Name: Larry Howe
Hometown: Oak Park, IL
Comments: Eric-- Richard Heinzman's assessment of the disproportionate share of taxes paid by the wealthy ignores the fact that the rich reap the rewards of the infrastructure in a grossly disproportionate fashion as well, especially indirectly.
Take Heinzman's own example, the bus system that they pay for but don't use themselves, as an illustration. It's true that many wealthy people have never dropped a fare in the farebox or sat next to a stranger to get to their job, but this public infrastructure serves them in ways that Heinzman doesn't acknowledge.
Does the business owner send a car around to pick up his employees, or do these low wage earners ride the bus? If there was no bus to ride, and thus no way for those employees to arrive at work and conduct Mr. Ms. Tycoon's business, how would that business survive? What would the bottom line look like if the Tycoons had to start paying wages that enabled employees to own cars, pay insurance, fill the tank? Mr. and Ms. Tycoon may send their kids to private school, or maybe they don't have kids, but the employees that they hire to staff their offices or run machinery in their factories, or drive the trucks that deliver the goods their businesses sell were educated in public schools.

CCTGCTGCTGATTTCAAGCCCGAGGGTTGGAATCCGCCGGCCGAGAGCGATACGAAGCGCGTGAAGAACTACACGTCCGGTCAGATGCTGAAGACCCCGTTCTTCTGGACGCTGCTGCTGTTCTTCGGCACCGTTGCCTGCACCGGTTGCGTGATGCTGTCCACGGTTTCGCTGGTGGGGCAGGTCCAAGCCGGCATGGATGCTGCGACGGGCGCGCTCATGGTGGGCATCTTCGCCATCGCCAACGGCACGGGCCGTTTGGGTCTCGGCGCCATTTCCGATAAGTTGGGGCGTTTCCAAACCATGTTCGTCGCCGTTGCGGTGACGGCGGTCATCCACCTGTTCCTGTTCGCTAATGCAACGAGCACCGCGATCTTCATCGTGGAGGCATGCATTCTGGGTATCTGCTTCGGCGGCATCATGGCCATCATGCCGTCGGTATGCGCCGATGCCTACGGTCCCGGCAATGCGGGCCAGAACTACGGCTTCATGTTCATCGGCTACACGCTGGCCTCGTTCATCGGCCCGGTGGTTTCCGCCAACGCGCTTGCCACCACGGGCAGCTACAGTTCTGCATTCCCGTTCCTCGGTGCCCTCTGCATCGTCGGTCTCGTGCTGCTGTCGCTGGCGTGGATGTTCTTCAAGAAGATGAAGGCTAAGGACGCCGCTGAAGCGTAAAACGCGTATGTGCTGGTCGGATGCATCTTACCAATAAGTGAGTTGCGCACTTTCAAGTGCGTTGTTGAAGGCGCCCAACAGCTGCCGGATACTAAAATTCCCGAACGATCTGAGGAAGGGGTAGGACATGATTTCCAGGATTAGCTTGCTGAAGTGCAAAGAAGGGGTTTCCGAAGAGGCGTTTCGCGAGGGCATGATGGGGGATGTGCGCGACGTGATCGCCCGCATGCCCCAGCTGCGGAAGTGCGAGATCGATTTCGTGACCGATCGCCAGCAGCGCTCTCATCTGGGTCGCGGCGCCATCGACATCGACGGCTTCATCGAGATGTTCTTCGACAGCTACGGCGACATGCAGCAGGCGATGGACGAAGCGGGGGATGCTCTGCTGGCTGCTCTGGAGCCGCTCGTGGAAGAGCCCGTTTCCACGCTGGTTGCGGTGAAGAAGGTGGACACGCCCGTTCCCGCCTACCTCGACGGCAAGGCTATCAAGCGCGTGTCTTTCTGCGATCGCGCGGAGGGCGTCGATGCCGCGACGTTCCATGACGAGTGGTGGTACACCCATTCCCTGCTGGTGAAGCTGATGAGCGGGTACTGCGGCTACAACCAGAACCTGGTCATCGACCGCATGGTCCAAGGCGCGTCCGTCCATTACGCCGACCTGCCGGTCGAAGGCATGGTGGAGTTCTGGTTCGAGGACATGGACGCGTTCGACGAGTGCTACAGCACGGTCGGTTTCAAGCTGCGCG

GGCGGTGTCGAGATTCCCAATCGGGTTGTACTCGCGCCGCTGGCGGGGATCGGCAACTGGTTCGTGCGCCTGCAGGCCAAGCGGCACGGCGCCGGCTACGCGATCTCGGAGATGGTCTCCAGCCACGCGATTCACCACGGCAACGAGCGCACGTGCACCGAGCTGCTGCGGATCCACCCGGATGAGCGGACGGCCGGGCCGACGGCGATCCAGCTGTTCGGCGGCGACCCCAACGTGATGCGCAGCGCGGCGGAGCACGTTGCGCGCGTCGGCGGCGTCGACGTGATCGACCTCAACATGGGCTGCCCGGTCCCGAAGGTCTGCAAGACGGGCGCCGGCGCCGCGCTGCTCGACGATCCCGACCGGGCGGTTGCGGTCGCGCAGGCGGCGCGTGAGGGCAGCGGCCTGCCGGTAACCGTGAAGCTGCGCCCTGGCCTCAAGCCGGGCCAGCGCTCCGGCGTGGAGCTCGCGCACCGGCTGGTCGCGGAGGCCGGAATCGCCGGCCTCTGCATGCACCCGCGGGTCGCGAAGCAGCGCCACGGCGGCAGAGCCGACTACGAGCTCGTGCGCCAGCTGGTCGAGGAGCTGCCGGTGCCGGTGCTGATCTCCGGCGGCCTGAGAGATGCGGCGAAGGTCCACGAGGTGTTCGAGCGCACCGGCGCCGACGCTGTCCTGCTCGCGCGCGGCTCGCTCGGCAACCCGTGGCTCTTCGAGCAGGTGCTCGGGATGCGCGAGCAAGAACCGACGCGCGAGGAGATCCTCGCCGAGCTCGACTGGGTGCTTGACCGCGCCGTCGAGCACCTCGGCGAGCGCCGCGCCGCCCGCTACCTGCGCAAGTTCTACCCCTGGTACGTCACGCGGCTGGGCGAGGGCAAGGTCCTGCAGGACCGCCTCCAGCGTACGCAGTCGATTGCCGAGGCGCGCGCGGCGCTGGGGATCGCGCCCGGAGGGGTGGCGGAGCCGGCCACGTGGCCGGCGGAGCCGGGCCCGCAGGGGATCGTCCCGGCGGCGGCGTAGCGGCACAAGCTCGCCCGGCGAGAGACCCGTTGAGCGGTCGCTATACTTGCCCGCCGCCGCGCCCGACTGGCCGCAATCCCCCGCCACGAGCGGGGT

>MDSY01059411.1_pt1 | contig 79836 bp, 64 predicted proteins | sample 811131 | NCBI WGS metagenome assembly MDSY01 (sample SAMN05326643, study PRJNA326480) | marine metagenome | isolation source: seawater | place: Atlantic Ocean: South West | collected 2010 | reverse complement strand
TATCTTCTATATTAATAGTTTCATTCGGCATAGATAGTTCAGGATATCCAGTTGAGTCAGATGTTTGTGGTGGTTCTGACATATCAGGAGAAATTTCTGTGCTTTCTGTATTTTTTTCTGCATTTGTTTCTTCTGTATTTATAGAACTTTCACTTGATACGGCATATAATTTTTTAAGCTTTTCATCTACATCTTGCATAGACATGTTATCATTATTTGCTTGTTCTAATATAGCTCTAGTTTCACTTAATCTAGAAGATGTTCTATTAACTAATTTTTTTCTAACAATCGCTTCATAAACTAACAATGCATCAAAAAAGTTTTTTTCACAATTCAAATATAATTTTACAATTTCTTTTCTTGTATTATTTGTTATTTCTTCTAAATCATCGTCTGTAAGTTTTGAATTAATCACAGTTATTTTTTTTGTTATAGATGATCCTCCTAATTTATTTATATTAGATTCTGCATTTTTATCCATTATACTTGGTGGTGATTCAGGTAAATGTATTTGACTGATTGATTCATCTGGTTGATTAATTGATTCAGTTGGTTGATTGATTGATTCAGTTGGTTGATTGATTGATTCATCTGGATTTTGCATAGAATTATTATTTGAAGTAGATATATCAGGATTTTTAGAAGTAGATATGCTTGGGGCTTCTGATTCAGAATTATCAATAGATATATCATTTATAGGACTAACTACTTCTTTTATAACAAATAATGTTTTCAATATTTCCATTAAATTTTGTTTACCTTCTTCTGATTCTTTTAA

And at the very least, Mr. and Ms. Tycoon need solid wage earners who can participate in the economy in order to make their astronomical salaries.
Even more abstract infrastructure like the SEC enables fortunes to be made without the risk of corrupt; wealth at the level of those in the 1% category is leveraged by investments.
Behind the statistics that Heinzmann cites, the disparity of income in the US continues to grow at an obscene and dangerous rate. As those in the top 1% put greater distance between their wealth and that of all others, they will continue to pay a higher share of the taxes, but do they pay at a rate commensurate to the benefits they enjoy? Not even close.